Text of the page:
Seema Yasmin on the power of abortion stories

"Abortion is healthcare, they were saying, without uttering a word."

This post was written by Seema Yasmin, author of Unbecoming.

When I was in high school, my bestie and I slipped out of class one afternoon and went to a clinic in central London. Inside that clinic, my friend swallowed a pill to make her pregnancy go away.

It was fraught, tense, scary. Who am I kidding? We were terrified. But it wasn’t impossible, and my friend wasn’t alone. The clinic was clean and easy to find, close to the shops we would browse for leggings and eyeshadow after school some days. The young woman sitting behind the front desk was kind and pointed us to a waiting room that was quiet and filled with magazines. The nurse, who let me hold my best friend’s hand almost the whole time, was matter of fact but not judgey. They did this every day, their manner reminded us. We were normal teenagers, they were telling us with their expressions. My friend was one of thousands of teens who became pregnant each month in the UK. I was one of thousands of teens whose best friends became pregnant. Abortion is healthcare, they were saying, without uttering a word.

In my novel, Unbecoming, Laylah Khan finds herself pregnant and alone. She is 17, a diligent Dallas high school student with her life planned out all the way through pre-med to post-graduate medical training. Laylah lives in a world in which a Supreme Court ruling to overturn Roe v. Wade led to every state criminalizing abortion. In this world, abortion care means navigating an underground network of doctors-gone-rogue, as well as shady providers operating out of veterinary clinics. Being pregnant and wanting to unbecome pregnant seemingly means you have to go it alone, in case telling a friend implicates them in a criminal act.

Laylah’s best friend, Noor, is editor of the high school newspaper and winner of multiple awards for student investigative journalism. Noor is the perfect companion to guide Laylah through the murky abortion underworld, if only Laylah would let her best friend help her. It’s not only the threat of arrest or discovery by vigilantes that keeps Laylah from confiding in Noor; it’s the dread of admitting that she—the girl with the perfectly planned career, the girl who is perfect in almost every way—made a choice that upended her life. Laylah is as embarrassed as she is scared. Ever the perfectionist, she wishes to unbecome pregnant with the help of a few medicines and a swig of mocha Frappuccino, without anyone close to her ever knowing of her mistake—if only she could get her hands on the meds.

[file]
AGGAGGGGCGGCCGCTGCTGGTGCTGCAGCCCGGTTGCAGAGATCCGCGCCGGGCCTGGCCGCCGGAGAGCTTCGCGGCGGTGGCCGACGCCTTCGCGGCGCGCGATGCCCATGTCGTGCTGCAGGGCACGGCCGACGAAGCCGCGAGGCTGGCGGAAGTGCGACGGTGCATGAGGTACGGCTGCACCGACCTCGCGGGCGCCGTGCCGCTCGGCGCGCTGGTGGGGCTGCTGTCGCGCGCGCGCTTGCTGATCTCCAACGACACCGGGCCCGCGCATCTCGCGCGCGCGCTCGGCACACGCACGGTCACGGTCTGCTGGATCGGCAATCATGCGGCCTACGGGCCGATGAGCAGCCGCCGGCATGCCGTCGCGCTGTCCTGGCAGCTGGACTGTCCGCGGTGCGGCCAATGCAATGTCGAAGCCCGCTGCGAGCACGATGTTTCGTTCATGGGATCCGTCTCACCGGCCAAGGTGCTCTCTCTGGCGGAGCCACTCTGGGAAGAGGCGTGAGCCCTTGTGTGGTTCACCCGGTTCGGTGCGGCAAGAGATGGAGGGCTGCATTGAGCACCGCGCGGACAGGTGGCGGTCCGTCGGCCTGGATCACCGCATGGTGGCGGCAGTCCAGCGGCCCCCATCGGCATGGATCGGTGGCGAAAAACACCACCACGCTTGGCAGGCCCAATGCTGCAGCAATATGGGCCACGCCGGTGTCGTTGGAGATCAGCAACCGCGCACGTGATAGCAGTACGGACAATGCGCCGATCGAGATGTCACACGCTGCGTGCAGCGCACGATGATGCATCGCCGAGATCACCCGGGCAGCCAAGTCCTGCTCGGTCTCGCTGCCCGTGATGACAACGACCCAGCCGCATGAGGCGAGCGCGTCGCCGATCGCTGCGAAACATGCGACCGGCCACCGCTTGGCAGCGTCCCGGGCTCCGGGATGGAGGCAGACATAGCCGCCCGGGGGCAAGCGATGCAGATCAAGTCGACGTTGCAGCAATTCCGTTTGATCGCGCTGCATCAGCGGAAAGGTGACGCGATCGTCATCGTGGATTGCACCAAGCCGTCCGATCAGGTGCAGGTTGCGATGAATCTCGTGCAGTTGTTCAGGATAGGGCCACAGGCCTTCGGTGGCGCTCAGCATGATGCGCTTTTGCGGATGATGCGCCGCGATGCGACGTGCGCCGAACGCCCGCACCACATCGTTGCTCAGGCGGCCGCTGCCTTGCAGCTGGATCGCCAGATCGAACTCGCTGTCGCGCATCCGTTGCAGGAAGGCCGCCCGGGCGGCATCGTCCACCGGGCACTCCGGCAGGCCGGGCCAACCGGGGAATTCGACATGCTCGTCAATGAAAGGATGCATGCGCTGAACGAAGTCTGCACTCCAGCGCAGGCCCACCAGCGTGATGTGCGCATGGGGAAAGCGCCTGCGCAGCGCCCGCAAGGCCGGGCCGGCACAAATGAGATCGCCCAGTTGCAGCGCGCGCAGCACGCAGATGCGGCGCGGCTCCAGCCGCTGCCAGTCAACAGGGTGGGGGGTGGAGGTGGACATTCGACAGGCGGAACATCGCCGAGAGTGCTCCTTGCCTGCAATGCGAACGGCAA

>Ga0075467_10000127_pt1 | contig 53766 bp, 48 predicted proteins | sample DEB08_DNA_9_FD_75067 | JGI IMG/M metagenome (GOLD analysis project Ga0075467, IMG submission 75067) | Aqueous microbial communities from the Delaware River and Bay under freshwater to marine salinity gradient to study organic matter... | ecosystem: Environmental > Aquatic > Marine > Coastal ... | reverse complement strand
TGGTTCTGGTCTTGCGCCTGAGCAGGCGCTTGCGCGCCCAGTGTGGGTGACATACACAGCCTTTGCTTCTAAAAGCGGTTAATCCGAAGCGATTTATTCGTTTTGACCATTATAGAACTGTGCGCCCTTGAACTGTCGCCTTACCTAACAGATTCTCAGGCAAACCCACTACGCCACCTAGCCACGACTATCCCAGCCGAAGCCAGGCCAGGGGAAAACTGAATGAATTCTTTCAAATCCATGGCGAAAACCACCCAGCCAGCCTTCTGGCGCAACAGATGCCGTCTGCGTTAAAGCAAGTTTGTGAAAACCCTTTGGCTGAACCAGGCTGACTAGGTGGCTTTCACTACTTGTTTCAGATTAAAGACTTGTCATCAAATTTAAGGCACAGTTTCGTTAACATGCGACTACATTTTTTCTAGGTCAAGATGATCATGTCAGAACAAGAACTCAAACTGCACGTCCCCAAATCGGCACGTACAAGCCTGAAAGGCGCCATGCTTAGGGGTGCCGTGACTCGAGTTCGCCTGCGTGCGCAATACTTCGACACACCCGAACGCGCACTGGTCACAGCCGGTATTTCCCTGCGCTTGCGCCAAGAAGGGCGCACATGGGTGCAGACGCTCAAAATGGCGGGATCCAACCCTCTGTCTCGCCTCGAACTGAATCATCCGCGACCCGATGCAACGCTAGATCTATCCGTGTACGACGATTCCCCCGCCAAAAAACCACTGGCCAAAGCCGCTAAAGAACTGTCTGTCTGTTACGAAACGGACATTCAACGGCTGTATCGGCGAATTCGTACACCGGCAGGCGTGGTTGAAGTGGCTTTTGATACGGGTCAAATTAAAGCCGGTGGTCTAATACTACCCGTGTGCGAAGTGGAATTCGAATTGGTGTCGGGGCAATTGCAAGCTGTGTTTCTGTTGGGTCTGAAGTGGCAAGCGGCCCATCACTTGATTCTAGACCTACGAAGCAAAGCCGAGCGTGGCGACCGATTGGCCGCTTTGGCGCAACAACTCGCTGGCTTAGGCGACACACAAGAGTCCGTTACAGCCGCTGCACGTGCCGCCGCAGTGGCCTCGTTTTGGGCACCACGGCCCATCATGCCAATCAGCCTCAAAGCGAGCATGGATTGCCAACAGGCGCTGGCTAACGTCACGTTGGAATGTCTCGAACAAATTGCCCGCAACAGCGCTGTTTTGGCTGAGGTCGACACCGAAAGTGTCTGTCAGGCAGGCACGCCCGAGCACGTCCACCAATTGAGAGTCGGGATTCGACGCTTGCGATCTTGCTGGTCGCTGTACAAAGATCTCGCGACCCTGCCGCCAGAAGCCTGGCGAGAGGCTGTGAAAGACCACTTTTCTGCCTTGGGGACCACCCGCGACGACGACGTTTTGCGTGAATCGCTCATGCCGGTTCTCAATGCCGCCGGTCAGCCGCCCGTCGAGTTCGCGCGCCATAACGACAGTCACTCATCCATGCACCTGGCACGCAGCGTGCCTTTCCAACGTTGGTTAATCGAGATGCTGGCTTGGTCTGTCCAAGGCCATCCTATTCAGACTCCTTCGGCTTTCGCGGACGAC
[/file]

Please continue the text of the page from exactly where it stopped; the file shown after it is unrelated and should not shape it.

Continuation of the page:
The Laylah’s of the world are never alone, not by the numbers, anyway. Every year, around 700,000 American teens become pregnant. But many will feel alone, especially now, with the fall of Roe v. Wade and the abrupt loss of the constitutional right to access a safe abortion. In the wake of the 2022 Supreme Court ruling, 14 states enacted complete abortion bans and 27 states have in place laws that mean many pregnant people will find out they are pregnant when it’s already too late to have an abortion.

Stories make us feel less alone. Stories connect and empower; they give us the strength to voice our deepest anxieties, to say Look at what happened to this girl. Would you hold my hand if that happened to me?

Laylah worries that her flaws make her less loveable. Nothing could be farther from the truth. As she learns, over the course of an eventful week, her loved ones cherish her not in spite of her messiness and idiosyncrasies, but because of them. By sharing these stories, we remind ourselves and each other that abortion is healthcare and that we need each other to survive.

Get your copy of Unbecoming by Seema Yasmin here.

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